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Is Automated Driving More Sustainable?

Opportunities for sustainability exist everywhere—in our homes, in our communities, and even in our modes of transportation. Today, let’s examine if automated services—including automated vehicle technology used in cars, transit, and automated parking—could lead to greater sustainability for all. But before you drive away, keep an open mind.

A February article from npj Urban Sustainability digs into this topic. As the primary source of road traffic pollution, vehicle emissions degrade air quality and endanger human health. The ICCT (Intl. Council on Clean Transportation) estimated global carbon dioxide emissions related to transportation will increase significantly in the future, growing more than 70% by 2050.

Let’s consider how automated transit systems might help for a minute. This technology could use on-demand, dynamically routed data to determine routes, which could also reduce the amount of time in transit, and thus the amount of emissions emitted from a vehicle. As we know, 5G connectivity, AI (artificial intelligence), and V2X (vehicle-to-everything) communications are driving digital transformation in automotive and transit.

In fact, a Research and Markets report suggests the most promising new features and services coming to vehicles by 2040 are based on AI technologies, such as machine learning and computer vision, to advance autonomous driving, electrification, sustainable mobility, and more. If all of this was used in conjunction with EVs (electric vehicles), the amount of emissions would be reduced even further in the future.

As one example, here in South Carolina, Scout Motors plans to build all-electric, next generation trucks and rugged SUVs at a new $2 billion U.S. manufacturing facility that will create 4,000 jobs. The internal engineering is focused on attributes such as ground clearance, approach angles, all-electric range, and new digital features.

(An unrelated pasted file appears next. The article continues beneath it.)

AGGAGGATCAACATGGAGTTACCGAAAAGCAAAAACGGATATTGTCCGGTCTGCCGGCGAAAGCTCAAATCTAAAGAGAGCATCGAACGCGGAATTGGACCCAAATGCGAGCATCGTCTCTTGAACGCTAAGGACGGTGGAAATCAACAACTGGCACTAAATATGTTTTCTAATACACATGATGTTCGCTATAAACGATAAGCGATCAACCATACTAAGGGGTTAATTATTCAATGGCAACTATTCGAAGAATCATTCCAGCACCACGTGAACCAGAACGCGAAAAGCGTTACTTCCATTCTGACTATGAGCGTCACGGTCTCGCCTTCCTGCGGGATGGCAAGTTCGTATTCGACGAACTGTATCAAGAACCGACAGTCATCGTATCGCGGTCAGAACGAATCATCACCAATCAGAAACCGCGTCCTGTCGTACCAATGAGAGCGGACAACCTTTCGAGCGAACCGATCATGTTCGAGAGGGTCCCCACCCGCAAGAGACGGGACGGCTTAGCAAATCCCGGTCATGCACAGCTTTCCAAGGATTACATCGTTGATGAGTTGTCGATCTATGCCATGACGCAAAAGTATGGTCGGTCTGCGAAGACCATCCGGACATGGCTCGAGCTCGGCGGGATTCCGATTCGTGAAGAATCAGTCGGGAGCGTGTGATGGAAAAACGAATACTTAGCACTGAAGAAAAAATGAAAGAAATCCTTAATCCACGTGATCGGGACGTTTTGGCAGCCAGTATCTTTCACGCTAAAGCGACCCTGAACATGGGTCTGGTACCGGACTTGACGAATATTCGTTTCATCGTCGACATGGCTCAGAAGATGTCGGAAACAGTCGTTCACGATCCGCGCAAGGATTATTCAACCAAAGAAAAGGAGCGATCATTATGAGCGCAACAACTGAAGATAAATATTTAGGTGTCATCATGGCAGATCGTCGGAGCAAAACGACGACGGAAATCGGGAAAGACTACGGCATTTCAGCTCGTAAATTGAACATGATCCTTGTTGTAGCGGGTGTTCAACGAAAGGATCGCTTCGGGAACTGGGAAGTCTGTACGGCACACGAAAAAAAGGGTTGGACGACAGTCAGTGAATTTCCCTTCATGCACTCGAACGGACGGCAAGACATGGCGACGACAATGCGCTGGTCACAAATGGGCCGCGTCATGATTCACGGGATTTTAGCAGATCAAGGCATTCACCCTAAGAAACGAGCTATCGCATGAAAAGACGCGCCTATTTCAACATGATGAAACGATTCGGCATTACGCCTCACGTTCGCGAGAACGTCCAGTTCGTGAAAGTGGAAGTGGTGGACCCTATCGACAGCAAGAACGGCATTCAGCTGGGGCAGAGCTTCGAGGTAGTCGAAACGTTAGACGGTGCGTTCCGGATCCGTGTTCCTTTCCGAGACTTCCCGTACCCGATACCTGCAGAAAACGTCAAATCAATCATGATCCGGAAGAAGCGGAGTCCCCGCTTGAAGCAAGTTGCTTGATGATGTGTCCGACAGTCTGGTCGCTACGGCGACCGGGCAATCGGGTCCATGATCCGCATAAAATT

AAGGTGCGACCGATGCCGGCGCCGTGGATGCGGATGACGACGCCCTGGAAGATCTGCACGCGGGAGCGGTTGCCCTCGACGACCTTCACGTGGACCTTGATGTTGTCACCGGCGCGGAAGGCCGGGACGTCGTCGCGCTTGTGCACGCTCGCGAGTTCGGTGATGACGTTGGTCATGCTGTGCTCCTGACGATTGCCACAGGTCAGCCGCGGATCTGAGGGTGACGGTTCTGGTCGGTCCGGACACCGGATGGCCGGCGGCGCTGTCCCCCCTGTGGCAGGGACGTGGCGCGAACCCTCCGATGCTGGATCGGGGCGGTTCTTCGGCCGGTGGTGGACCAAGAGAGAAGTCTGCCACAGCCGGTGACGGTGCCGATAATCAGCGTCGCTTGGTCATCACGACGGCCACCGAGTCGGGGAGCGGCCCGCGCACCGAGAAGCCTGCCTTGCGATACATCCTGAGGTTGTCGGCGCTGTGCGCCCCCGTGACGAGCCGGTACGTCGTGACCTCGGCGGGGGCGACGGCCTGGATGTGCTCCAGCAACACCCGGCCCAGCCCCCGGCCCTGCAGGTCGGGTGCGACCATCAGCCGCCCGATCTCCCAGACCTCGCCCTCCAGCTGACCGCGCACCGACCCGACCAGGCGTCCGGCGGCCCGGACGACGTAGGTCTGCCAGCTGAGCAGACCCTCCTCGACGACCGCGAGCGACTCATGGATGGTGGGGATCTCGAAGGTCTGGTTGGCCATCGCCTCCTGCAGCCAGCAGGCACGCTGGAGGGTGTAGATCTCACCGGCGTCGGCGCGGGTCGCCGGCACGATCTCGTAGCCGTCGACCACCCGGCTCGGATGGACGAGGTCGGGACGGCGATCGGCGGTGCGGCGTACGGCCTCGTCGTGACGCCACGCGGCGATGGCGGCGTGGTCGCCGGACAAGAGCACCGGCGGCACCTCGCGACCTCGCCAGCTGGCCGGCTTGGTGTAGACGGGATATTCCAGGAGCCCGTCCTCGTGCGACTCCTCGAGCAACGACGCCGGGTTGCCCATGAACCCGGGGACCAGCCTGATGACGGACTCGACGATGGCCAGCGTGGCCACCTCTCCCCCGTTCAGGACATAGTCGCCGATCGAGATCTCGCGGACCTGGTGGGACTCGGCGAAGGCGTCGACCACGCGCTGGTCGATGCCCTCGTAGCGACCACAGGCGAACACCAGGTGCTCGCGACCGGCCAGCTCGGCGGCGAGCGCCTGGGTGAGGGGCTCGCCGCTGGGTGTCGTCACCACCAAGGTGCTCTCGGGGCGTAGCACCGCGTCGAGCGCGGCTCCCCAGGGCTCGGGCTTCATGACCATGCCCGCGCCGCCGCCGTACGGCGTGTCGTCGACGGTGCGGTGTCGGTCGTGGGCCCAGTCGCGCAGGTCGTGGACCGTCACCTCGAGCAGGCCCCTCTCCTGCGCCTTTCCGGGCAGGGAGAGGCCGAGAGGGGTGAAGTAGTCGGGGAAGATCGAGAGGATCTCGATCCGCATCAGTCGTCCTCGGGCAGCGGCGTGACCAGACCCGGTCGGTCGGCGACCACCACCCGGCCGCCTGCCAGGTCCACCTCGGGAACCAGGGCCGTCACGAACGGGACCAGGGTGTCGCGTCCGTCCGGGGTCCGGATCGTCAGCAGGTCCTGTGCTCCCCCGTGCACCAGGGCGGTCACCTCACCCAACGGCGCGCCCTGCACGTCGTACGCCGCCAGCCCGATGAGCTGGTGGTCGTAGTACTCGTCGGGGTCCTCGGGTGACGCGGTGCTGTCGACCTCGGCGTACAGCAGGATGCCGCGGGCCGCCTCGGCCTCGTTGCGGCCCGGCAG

As another example, with autonomous parking in place, drivers do not need to circle a garage or town looking for a parking spot. Rather, they can be alerted directly where to go, reducing harmful emissions from vehicles. Shared mobility can also provide value, as it reduces the number of trips to a particular location.

Still, the npj Urban Sustainability suggests there are still many uncertainties about the environmental and energy effects of shared autonomous vehicles. On the one hand, these vehicles can save energy and reduce emissions by, for example, promoting transportation efficiency, increasing road capacity, mitigating congestion, reducing accident frequency, matching vehicle sizes to trip requirements, and eco-driving. On the other hand, SAVs can lower people’s marginal travel costs and make the locational decisions of residents and enterprises more free, leading to urban sprawl and increased travel time, distance, and frequency.

It seems the jury is still out on the exact impact shared autonomous vehicles will have on the environment. It will have to be a trend we will continue to track and monitor. Time will tell the ultimate outcome.

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